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You Missed That Issue? – Pieces for Mom: A Tale of the Undead

In this feature we take a look at a comic book that fell on the wayside despite being a gem – a very bloody gem too. Pieces for Mom was a one-shot that came out in 2007 and was written by one of the masters of comic book horror, Steve Niles, writer of such fan-favorites as 30 Days of Night and Simon Dark. In Pieces for Mom we join Derek and Mike, two young boys trying to survive in a post-apocalyptic world. Their previous life as a happy family is seen being shattered by the zombie apocalypse when their mother and father go on a food run one day and only their mother returns, with a nasty zombie bite. Being their mother and retaining her ability to speak, the boys can not put her out of her misery and keep her chained up in her old bedroom, continually feeding her flesh. Bloody Pulp Books Presents Pieces for Mom written by Steve Niles and drawn by Andrew Ritchie.The premise alone is intriguing and somewhat unique despite the overused zombie motif.  The way the issue puts its focus on family life before and after the apocalypse is intriguing and really makes me wish Pieces for Mom had been a series, or at least a mini-series, so we could have had more of an opportunity to get attached to the characters and see the drastic changes their lives went through. Steve Niles makes an admirable attempt in trying to achieve both of these seemingly unachievable tasks and does a fairly decent job, but fails to completely succeed where the sentiment is concerned.  Most of the characters are interesting, with Derek being the much harsher older brother and Mike being the younger, but seemingly wiser and more sympathetic brother. It is said that their relationship was much better in the past, and this is the only point in the comic that needed to be explored further. By the end of the issue, Derek is still a jerk to his brother and without any events to reference, readers cannot see what kind of person Derek was before the apocalypse. This takes away any chance readers had in feeling sorry for him. Before the end of the issue, Niles seemed to have a surprisingly sentimental feel going for the boys: they lost their parents and their relationship with each other. This sentiment is only increased with a shocking twist that was a huge and satisfying surprise. But the final page goes for the classic horror shock value which completely throws away any sentiments the readers may have started to feel and really highlights why this should have been a mini-series. The mythos given to the zombies is also very unique, but seems indecisive. Some zombies can talk, some can't. Some can run while others can only hobble. It is never explained why they are different, likely because of the length to which Niles had to abide. The art from Andrew Ritchie is full of over-the-top violence that sometimes goes overboard. Gore hounds won't be complaining though, as they are treated to intestines, car crashes and other delectable zombie treats. There is a great two page spread with several zombies, each with very distinctive characteristics that make everyone seem unique, just like the rest of this comic. Even the regular non-zombified characters inadvertently seem creepier at times because of how they are drawn. This may have just been poor artwork on Ritchie's part, but it only adds to the creepy tone of the comic. Panel from Pieces for Mom - Any zombie lovers will enjoy this comic. Pieces for Mom is not a masterpiece even by horror standards, but that is mostly because it was held back by being a one-shot. Sometimes Ritchie goes overboard on his grotesque art and the attempts at sentiment are ruined by the end, but for gore hounds and people looking for something good and unique to read and want to get into the spirit of Halloween, this is the perfect comic to read. And it gets even better, but unfortunately only for readers and not Niles. Apparently this comic, while seemingly doing very poorly commercially, had some 20,000 downloads online... all illegal, meaning Niles saw very little money for his project, a shame since overall this is an enjoyable piece. So, as a bittersweet Halloween treat, Niles has a free download for the comic, meaning you can read it legally, absolutely free. Thank you Steve Niles. I may never have found this rough gem if you had never uploaded it and many horror fans will be thanking you as well! Click here for a copy of Pieces of Mom and some words from Steve Niles.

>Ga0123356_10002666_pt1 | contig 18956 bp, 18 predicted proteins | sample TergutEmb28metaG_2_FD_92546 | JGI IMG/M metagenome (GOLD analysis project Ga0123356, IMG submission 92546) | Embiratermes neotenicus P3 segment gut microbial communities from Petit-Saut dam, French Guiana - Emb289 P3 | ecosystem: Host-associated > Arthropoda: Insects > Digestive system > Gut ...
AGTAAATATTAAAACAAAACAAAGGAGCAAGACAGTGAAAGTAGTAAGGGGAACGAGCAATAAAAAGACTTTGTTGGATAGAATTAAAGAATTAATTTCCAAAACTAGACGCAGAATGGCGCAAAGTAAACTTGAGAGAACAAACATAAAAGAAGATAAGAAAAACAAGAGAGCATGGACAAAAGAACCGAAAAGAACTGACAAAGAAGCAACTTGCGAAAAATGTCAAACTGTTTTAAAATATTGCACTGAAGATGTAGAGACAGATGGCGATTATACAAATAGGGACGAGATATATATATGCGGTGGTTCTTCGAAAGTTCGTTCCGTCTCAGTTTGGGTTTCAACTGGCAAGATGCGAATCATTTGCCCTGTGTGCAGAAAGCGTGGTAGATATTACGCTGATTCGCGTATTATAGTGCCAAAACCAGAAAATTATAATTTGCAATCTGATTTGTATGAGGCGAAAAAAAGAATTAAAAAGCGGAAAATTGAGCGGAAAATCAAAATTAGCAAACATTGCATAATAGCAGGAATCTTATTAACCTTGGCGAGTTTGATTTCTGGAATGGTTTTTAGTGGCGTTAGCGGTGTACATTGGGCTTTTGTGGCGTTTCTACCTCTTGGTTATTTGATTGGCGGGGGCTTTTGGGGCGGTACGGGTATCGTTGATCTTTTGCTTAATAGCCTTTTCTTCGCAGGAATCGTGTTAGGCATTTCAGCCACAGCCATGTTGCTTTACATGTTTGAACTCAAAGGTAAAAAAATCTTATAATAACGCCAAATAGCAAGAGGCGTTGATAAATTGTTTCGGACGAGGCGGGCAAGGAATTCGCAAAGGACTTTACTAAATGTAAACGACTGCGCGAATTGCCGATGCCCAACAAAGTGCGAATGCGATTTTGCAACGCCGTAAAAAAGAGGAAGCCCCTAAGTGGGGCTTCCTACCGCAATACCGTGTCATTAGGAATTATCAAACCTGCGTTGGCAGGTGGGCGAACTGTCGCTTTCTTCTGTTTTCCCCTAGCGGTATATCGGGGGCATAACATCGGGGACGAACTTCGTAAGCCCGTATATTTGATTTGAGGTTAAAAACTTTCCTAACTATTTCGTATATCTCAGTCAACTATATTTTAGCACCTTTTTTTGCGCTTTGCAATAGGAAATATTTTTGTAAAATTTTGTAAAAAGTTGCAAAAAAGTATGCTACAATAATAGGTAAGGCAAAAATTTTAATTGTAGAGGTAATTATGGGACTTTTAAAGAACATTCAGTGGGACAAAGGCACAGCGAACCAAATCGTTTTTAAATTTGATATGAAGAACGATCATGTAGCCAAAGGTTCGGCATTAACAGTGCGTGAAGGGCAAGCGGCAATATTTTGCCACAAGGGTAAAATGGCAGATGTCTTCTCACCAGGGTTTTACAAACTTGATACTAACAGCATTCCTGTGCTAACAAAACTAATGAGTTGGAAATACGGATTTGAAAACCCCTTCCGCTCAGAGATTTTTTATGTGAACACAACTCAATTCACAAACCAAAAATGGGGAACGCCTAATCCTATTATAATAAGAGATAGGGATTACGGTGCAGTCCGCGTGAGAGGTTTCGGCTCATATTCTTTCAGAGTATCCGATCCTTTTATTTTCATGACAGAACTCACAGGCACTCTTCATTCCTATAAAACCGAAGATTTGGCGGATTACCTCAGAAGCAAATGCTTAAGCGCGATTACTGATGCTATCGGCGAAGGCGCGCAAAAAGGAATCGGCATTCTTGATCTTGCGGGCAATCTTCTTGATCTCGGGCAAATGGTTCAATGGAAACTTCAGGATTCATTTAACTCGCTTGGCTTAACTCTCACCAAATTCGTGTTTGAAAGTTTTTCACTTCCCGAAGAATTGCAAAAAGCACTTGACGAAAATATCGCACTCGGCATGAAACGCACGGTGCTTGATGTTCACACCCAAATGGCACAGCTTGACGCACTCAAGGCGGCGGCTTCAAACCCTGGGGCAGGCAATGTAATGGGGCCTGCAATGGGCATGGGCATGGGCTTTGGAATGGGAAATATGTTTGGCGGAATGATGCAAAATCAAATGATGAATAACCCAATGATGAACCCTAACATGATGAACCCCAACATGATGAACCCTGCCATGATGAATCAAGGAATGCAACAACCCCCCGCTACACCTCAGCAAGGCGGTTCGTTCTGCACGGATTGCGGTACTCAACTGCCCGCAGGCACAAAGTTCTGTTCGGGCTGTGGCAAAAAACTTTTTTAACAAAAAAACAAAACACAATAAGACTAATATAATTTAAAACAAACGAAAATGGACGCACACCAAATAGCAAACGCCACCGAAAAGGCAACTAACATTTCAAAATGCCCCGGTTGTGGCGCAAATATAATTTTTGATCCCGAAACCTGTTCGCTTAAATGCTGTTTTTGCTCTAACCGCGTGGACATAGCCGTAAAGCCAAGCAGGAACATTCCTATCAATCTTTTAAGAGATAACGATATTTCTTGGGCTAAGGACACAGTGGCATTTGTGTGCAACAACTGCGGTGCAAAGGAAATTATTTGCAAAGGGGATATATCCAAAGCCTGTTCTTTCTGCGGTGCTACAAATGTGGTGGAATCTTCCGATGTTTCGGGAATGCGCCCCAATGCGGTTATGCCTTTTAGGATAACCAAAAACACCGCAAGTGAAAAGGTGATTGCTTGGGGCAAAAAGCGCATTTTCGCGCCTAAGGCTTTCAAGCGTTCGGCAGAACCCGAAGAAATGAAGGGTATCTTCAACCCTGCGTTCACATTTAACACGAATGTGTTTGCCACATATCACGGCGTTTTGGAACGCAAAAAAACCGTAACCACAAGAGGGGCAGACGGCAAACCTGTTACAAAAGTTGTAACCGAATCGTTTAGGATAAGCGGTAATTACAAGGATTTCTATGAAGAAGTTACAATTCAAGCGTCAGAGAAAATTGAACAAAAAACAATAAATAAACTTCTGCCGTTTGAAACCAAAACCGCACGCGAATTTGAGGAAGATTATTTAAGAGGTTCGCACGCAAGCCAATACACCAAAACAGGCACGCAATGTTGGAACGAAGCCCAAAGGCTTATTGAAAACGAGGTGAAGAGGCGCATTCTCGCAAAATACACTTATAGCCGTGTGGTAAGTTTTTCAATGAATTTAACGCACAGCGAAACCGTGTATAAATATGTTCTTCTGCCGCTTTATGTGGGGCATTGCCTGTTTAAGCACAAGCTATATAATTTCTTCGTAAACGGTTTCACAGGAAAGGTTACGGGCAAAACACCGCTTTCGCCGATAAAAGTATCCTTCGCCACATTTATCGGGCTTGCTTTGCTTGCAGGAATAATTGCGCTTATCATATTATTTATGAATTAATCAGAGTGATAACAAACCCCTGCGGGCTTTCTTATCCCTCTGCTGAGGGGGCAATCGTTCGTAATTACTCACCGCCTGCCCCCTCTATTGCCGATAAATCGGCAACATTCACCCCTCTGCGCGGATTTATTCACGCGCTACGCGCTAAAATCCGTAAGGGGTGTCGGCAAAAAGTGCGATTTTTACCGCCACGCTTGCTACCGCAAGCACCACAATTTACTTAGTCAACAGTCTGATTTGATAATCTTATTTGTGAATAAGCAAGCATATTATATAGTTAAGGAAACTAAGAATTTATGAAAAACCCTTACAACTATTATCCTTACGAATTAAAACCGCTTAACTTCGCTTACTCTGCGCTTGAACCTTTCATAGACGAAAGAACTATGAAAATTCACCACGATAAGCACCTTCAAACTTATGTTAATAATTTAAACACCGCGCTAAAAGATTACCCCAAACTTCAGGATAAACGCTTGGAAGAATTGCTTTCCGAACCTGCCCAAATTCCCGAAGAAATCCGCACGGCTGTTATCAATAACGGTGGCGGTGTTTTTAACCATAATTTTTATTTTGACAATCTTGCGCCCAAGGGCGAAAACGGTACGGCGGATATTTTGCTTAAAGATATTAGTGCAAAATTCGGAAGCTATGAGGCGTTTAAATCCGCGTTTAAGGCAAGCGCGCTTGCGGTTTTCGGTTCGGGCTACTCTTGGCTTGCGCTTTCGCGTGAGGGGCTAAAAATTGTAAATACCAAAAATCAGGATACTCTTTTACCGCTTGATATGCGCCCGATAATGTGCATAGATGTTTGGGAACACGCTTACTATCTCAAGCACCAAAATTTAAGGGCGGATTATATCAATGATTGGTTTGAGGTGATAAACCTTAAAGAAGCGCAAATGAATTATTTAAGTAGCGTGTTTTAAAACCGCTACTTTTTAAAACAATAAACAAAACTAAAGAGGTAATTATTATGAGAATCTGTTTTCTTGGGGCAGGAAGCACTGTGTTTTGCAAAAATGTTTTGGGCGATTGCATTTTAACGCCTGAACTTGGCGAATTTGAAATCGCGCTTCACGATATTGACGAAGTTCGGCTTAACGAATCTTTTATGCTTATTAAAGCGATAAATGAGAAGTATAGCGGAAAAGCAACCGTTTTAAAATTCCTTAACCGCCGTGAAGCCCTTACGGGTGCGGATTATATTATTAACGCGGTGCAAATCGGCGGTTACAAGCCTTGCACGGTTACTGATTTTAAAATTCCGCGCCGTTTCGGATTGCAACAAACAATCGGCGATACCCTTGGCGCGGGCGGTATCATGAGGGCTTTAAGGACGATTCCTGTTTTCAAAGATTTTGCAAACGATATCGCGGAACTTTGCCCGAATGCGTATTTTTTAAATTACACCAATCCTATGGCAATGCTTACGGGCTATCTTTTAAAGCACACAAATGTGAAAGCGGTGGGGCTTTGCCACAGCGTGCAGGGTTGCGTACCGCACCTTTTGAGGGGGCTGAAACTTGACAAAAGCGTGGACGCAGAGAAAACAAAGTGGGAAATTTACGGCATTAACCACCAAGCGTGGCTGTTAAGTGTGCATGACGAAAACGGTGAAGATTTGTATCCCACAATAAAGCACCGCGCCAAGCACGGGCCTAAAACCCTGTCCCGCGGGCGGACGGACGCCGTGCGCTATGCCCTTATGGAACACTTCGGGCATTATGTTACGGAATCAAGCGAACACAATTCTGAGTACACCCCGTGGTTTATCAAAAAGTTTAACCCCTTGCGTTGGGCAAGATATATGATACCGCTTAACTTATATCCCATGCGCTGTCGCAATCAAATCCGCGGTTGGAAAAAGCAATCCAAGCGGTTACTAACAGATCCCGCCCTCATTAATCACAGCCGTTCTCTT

Meet the Author

About / Bio
An all-around nerdette, I’m a comic book connoisseur, horror aficionado, video game addict, anime enthusiast and an aspiring novelist/comic book writer. I am the head of the comic book department and the editor-in-chief of Entertainment Fuse. I also write and edit articles for Comic Frontline. I am also an intern at Action Lab Entertainment, a comic book publisher at which I edit comic book scripts, help work on images in solicitations and help with other comic book related project. My own personal website is comicmaven.com.

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